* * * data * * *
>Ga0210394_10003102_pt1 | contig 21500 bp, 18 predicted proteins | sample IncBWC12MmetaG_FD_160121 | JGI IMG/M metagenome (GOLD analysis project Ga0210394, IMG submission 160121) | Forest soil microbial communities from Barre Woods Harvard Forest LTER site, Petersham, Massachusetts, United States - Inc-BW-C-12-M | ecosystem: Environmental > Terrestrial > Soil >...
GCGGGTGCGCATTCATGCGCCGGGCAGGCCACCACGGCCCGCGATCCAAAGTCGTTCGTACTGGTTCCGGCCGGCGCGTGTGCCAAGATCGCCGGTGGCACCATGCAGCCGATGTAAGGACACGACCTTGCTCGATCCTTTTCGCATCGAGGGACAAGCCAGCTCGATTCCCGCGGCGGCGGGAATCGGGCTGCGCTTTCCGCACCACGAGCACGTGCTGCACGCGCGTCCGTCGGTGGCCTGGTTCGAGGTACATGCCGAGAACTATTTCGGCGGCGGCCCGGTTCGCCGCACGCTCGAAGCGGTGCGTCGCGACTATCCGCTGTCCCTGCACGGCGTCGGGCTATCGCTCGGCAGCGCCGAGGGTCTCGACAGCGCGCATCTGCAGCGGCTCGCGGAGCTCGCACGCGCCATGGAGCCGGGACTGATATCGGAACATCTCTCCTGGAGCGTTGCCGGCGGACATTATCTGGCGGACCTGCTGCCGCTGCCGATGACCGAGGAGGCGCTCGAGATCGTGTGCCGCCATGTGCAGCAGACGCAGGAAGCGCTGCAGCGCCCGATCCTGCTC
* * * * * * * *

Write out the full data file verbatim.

>Ga0210394_10003102_pt1 | contig 21500 bp, 18 predicted proteins | sample IncBWC12MmetaG_FD_160121 | JGI IMG/M metagenome (GOLD analysis project Ga0210394, IMG submission 160121) | Forest soil microbial communities from Barre Woods Harvard Forest LTER site, Petersham, Massachusetts, United States - Inc-BW-C-12-M | ecosystem: Environmental > Terrestrial > Soil >...
GCGGGTGCGCATTCATGCGCCGGGCAGGCCACCACGGCCCGCGATCCAAAGTCGTTCGTACTGGTTCCGGCCGGCGCGTGTGCCAAGATCGCCGGTGGCACCATGCAGCCGATGTAAGGACACGACCTTGCTCGATCCTTTTCGCATCGAGGGACAAGCCAGCTCGATTCCCGCGGCGGCGGGAATCGGGCTGCGCTTTCCGCACCACGAGCACGTGCTGCACGCGCGTCCGTCGGTGGCCTGGTTCGAGGTACATGCCGAGAACTATTTCGGCGGCGGCCCGGTTCGCCGCACGCTCGAAGCGGTGCGTCGCGACTATCCGCTGTCCCTGCACGGCGTCGGGCTATCGCTCGGCAGCGCCGAGGGTCTCGACAGCGCGCATCTGCAGCGGCTCGCGGAGCTCGCACGCGCCATGGAGCCGGGACTGATATCGGAACATCTCTCCTGGAGCGTTGCCGGCGGACATTATCTGGCGGACCTGCTGCCGCTGCCGATGACCGAGGAGGCGCTCGAGATCGTGTGCCGCCATGTGCAGCAGACGCAGGAAGCGCTGCAGCGCCCGATCCTGCTC